Casual Mindfulness

Practicing Casual Mindfulness

How to practice daily casual mindfulness in your everyday life is as easy as noticing the simple things. Practice focusing on an object or person for which you're grateful, and notice two things you can taste or smell. During your lunch break, use a moment to recharge your mental energy by taking a minute to meditate. Here are some other ideas to help you expand your awareness. Listed below are some of the easiest ways to practice daily casual mindfulness in your daily life.

Focus on something or someone for which you're grateful

A simple gratitude ritual can help you cultivate a gratitude attitude by focusing on one or more things in your daily life. You can even decorate a jar with things you're grateful for and use it in the morning and evening to feel gratitude and thankfulness. Practice gratitude daily - especially after dinner - by sitting down quietly, closing your eyes, and focusing on something or someone for which you're grateful.

Recharge at lunch to meditate

Recharging at lunch can be an effective way to boost your productivity. This break allows you to focus on your breath and other energizing activities. Practicing mindfulness can help you release stress and get back on track. In many cases, people only take a brief lunch break, eating their meal while working. A thirty-minute break could easily be over before you've finished your lunch. Try not to think about work or read emails during this time.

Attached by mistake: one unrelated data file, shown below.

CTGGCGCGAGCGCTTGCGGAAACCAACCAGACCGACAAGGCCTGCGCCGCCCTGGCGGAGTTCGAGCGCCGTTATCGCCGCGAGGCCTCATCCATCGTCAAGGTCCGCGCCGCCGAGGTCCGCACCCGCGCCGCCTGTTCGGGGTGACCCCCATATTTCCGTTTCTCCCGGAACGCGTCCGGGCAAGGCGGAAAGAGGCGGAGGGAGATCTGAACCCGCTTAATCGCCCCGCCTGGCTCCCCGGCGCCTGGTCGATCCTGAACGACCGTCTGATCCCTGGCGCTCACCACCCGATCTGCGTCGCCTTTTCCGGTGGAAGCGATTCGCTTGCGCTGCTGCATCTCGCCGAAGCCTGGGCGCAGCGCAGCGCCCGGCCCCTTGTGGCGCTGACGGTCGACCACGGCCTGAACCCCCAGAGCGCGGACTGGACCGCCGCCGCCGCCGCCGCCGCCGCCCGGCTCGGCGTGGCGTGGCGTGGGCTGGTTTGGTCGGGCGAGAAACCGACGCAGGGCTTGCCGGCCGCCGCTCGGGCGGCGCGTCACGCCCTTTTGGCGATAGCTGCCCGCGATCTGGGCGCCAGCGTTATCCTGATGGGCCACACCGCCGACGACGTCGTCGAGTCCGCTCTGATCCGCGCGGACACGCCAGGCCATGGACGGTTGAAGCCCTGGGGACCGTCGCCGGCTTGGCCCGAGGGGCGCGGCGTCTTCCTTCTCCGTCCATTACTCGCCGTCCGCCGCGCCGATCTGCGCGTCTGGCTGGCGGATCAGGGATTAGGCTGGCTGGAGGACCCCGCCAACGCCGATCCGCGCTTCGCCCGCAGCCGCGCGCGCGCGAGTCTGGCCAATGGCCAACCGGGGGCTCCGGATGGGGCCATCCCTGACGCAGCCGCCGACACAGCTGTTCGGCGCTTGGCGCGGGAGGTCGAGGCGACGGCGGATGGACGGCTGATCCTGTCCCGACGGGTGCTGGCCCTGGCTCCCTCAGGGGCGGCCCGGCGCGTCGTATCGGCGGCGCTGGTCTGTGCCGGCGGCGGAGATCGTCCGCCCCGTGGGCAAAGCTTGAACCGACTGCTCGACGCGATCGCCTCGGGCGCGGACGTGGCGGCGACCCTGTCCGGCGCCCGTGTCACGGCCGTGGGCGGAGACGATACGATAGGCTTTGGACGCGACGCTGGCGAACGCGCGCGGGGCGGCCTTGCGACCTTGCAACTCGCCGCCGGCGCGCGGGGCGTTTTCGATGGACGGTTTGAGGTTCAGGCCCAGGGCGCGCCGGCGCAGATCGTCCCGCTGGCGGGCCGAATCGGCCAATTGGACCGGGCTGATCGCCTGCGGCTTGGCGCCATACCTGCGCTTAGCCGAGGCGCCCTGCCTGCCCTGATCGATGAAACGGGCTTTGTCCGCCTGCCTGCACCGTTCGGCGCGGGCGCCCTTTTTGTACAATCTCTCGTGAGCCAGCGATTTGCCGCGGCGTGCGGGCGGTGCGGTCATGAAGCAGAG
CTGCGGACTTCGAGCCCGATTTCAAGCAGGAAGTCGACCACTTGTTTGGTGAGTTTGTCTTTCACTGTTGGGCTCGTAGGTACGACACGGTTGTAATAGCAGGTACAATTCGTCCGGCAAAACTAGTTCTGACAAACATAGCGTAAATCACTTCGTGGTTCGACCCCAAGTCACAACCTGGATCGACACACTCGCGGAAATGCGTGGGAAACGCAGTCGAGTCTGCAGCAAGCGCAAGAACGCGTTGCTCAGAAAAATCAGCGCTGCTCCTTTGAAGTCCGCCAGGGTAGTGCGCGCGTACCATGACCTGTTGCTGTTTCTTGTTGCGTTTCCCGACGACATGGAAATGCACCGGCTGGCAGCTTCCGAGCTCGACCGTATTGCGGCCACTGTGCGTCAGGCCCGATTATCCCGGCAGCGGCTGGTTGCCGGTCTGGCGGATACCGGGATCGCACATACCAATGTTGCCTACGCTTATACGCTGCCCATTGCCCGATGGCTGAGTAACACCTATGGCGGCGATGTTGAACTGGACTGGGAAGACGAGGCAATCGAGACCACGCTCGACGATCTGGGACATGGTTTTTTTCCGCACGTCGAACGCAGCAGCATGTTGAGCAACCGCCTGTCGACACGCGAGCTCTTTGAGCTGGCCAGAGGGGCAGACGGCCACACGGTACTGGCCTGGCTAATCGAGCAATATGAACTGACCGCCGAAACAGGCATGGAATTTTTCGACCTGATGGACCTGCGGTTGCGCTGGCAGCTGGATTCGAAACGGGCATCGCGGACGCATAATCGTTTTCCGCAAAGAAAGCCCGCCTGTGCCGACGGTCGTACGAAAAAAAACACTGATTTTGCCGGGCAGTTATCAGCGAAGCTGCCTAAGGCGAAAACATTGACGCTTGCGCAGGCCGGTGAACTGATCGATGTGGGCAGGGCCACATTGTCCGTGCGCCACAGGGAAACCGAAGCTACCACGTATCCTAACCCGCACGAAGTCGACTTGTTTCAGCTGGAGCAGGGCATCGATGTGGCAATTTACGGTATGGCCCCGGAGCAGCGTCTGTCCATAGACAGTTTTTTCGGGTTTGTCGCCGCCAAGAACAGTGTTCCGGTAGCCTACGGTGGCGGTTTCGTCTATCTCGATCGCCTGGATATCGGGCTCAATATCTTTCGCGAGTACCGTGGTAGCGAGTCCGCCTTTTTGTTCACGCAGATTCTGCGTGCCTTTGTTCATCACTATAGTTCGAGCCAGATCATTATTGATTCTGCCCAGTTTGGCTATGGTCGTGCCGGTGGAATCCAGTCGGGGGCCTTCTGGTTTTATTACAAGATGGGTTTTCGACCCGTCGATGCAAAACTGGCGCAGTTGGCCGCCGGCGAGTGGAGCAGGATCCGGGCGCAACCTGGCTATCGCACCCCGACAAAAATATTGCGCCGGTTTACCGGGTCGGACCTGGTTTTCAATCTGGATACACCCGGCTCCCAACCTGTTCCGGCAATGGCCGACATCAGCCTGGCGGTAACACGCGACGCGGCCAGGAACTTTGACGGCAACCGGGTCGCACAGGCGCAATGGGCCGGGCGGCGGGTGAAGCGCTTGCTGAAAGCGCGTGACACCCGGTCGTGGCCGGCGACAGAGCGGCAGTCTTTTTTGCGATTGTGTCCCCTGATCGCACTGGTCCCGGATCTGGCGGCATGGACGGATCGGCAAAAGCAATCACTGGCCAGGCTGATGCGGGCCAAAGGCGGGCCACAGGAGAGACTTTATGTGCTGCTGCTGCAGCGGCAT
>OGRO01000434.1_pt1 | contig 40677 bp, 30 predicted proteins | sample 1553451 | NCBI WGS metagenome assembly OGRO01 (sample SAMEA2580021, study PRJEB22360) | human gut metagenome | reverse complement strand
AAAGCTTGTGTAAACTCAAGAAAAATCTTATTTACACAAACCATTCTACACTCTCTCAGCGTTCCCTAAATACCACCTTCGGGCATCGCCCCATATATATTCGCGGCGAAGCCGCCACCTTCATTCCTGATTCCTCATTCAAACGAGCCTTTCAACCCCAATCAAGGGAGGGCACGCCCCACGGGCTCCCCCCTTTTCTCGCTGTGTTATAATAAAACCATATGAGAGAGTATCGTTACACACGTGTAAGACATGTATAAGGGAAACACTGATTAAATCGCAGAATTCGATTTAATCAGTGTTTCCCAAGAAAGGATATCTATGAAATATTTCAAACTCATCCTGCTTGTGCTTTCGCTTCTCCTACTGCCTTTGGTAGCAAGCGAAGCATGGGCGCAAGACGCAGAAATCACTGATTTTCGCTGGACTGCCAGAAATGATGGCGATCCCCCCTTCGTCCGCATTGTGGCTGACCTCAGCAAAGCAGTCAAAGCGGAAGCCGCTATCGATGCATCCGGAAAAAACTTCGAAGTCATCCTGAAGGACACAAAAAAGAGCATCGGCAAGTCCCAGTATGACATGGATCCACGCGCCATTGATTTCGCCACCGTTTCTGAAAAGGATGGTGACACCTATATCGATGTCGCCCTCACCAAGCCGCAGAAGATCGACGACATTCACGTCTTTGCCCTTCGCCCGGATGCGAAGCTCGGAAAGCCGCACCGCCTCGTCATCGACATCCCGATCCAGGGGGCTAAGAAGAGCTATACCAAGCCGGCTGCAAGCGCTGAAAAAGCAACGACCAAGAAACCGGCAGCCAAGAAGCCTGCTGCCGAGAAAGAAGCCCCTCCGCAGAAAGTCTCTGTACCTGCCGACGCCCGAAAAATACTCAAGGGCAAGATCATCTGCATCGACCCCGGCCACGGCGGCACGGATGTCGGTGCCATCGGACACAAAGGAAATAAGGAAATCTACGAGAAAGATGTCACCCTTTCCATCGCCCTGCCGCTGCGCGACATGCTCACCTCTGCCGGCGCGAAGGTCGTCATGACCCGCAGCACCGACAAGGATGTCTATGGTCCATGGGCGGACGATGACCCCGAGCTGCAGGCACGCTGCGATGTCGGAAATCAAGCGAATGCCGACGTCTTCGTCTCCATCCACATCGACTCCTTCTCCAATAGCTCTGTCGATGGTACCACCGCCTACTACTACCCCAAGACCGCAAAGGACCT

Observe your body sensations

To practice daily casual mindfulness, observe your body sensations. When your attention is diverted from the sensations, you become focused on thoughts and emotions rather than the present. In this way, you will be able to avoid identification with your current mood or attitude. By observing the sensations of your body, you will stay grounded, because the body is always in the present, while your mind is often outside of it.

Bring your attention back to the present moment

If you have been thinking about trying casual mindfulness but are having a hard time doing it, you are not alone. Many people struggle with the concept of the "present moment." The fact is, the present moment is fleeting, infinitely long, and ephemeral. Philosophers have tried to define the present moment and have come up with wildly differing definitions. Some think of the present moment as nonexistent, while others see it as infinitely thin and deep. Whatever you call the "present moment," there is no doubt that it is important to live in the present.

"The meeting of two eternities,
the past and the future...
is precisely the present moment."

Henry David Thoreau


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